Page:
Signing at school was forbidden in those days, but that didn’t stop them from signing in the dormitory at night. They hid under tents of blankets and signed by torchlight. It was a risky business and if you were caught, you could be caned.

The slow and insidious loss of his sight had gone unnoticed by those around him and this meant that he had missed out on much of what was taught in the classroom, where the focus was on learning to lip read. When the teachers said they could not help him anymore, he stopped going to classes and was given a job working in the school grounds. As a young, deaf man with increasing vision loss, his future looked bleak. He remembered how he had loved to cycle in those days. He had set his road bike up with panniers so that he could carry a tent and a sleeping bag and had biked around the South Island. The accident had put an end to that; he had been cycling over a narrow bridge and hadn’t heard the truck coming up behind him. He remembered being sucked up in the air as the truck whooshed past and thrown over the side of the bridge, breaking his collarbone. Lucky for him the driver in the car following behind had seen what happened and clambered down the bank to get him.

Then there was the council flat that he was given when he moved out of home. How he had loved to sit at the kitchen table and paint with watercolours. His fists clenched as he recalled how he had been taunted and set upon by gangs of youths who had quickly learnt that he was unable to identify them or call for help. It got so bad that he had chained and padlocked his wallet to his belt. He’d even seen one of them climb through his window and steal money from his drawer. His stomach churned as he relived the absolute terror of knowing he was losing his sight and the fits of rage born of frustration. How, as his vision deteriorated, he would walk into doors and walls, the injuries to his face and hands. How he would bash them as they had bashed him, putting his fist through cupboards and kicking holes in doors. It got to the point that his landlord refused to maintain his flat. “He’ll just wreck it,” they would say and so he lived in what rapidly became a hovel.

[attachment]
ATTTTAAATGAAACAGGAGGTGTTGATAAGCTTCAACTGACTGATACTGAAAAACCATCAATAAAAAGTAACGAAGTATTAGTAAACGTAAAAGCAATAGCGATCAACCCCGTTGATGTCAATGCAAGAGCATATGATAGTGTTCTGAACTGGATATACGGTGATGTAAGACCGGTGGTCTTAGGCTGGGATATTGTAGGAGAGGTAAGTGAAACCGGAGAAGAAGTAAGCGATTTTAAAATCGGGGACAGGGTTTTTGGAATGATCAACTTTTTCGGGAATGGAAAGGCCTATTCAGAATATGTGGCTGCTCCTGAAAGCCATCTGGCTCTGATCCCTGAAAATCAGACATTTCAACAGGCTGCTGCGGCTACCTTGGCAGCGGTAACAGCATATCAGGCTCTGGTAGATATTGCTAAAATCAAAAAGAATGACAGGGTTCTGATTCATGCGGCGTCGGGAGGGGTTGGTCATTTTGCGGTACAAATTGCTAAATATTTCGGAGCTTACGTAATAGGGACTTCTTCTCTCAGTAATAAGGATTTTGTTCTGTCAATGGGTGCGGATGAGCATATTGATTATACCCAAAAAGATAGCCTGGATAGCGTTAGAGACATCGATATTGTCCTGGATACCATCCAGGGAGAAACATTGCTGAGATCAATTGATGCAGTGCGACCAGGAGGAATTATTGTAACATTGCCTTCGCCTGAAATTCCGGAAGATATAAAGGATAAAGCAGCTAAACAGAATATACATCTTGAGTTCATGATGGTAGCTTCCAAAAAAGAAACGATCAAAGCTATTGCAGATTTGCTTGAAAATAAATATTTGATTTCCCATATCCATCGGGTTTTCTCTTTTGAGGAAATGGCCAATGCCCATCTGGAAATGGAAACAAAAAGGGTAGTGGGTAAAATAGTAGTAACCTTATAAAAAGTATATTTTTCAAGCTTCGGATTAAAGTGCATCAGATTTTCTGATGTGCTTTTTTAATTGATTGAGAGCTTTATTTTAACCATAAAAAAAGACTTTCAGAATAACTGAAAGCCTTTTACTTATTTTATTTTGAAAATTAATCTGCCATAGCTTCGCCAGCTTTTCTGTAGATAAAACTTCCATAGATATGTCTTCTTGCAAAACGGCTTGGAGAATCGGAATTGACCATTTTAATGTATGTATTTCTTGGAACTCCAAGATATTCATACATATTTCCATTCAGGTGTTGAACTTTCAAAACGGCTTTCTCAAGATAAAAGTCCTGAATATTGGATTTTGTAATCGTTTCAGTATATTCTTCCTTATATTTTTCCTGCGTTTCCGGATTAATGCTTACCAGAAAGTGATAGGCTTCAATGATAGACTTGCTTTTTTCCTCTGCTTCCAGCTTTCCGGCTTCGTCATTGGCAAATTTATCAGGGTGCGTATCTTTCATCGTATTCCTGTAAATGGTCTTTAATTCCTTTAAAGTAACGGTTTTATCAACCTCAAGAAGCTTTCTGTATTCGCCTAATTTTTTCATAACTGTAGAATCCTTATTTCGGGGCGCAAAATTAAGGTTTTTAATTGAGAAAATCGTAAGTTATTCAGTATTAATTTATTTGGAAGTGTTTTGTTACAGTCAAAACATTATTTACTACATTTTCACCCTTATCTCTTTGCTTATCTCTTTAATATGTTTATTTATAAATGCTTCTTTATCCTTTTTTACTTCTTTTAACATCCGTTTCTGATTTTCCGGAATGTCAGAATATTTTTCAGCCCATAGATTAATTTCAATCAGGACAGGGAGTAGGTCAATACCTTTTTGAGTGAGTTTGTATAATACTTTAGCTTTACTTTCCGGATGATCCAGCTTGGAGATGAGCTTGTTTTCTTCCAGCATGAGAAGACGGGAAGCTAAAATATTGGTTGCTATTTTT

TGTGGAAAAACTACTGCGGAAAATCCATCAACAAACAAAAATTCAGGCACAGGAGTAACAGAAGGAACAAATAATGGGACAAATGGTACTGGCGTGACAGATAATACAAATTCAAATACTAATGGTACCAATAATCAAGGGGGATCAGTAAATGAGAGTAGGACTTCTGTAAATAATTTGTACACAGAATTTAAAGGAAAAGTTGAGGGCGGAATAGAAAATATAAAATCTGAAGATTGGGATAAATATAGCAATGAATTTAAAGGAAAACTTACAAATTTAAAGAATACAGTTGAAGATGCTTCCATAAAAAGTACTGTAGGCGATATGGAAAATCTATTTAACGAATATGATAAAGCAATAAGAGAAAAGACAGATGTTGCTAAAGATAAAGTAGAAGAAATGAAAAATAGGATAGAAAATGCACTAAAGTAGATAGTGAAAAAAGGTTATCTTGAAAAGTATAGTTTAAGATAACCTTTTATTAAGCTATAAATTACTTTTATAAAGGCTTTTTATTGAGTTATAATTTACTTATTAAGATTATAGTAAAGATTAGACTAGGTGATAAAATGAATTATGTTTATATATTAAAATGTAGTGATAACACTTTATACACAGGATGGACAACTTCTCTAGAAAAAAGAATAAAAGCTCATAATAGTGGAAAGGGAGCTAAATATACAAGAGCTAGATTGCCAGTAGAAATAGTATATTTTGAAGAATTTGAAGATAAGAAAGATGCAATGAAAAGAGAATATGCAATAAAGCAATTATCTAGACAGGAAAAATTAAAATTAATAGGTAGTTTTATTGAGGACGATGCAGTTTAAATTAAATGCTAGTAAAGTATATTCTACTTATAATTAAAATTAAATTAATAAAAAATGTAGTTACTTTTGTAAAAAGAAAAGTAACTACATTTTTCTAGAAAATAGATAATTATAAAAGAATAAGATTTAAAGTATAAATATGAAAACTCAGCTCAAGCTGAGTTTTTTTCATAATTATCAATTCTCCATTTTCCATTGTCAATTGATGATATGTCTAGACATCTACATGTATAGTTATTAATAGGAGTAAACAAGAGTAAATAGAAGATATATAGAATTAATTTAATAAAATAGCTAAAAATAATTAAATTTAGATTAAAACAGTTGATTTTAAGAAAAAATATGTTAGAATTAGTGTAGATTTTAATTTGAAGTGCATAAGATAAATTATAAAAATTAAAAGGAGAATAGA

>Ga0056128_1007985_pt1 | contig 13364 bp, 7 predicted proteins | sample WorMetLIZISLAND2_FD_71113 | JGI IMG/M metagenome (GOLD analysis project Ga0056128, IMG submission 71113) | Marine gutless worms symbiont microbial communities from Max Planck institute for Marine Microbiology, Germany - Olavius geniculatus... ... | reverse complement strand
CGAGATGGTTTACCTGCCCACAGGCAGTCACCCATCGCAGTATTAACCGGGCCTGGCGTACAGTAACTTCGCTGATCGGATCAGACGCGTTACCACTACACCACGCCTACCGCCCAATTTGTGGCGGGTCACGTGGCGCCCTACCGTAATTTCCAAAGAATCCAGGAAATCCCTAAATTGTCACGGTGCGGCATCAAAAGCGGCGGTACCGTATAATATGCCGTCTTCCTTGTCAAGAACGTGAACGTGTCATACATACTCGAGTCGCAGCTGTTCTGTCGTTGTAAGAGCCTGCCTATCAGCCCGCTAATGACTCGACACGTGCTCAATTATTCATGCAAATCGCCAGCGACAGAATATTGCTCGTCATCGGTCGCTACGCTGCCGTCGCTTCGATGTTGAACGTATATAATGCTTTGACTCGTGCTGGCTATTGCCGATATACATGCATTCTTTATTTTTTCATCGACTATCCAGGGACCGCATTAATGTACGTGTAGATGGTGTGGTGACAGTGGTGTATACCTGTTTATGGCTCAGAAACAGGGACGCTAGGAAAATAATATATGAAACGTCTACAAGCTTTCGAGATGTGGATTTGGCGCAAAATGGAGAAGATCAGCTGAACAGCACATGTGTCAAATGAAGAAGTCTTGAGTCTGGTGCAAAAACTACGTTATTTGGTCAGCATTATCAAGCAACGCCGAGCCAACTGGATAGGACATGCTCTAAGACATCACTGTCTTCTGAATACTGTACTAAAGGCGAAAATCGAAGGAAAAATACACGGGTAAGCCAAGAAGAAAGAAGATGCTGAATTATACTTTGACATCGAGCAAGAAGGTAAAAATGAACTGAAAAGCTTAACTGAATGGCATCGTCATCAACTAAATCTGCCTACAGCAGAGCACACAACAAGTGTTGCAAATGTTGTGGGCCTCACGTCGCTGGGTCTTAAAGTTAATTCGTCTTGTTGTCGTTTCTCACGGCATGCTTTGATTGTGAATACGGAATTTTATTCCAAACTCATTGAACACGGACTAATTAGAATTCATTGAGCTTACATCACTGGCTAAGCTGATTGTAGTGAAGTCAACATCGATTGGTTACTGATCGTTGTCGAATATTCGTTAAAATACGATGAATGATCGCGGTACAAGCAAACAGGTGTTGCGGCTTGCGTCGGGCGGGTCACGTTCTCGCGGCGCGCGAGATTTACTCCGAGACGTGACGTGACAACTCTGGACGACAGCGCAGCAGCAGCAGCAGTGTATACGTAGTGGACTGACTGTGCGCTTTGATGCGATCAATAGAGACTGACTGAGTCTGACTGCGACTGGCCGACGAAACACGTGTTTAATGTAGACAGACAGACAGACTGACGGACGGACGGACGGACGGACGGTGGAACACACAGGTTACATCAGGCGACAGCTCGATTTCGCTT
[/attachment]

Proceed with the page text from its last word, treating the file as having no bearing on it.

He was adrift from his culture, no longer able to see the hands that signed to him. As his peripheral vision closed in, they signed in an ever-decreasing space, as if in a tunnel, and slowly the light at the end of the tunnel also began to dim. In order to adapt to a life of low vision, he joined in with some of the events and groups for the blind. There, people were welcoming and kind but he couldn’t hear them and they couldn’t read his signs. He didn’t fit in anywhere.

There were local groups of hearing- and vision-impaired people but their needs were different; they weren’t born deaf like he was. He had begun to attend conferences for people who were deafblind and realised then that he wasn’t alone; there were others like him. He had even been asked to be a guest speaker and to showcase his artwork: pottery, jewellery, stone sculptures. His sister had put together a presentation about his life and Bon was there to showcase his work. It was incredibly exciting but also terribly stressful, pushing him out of his comfort zone.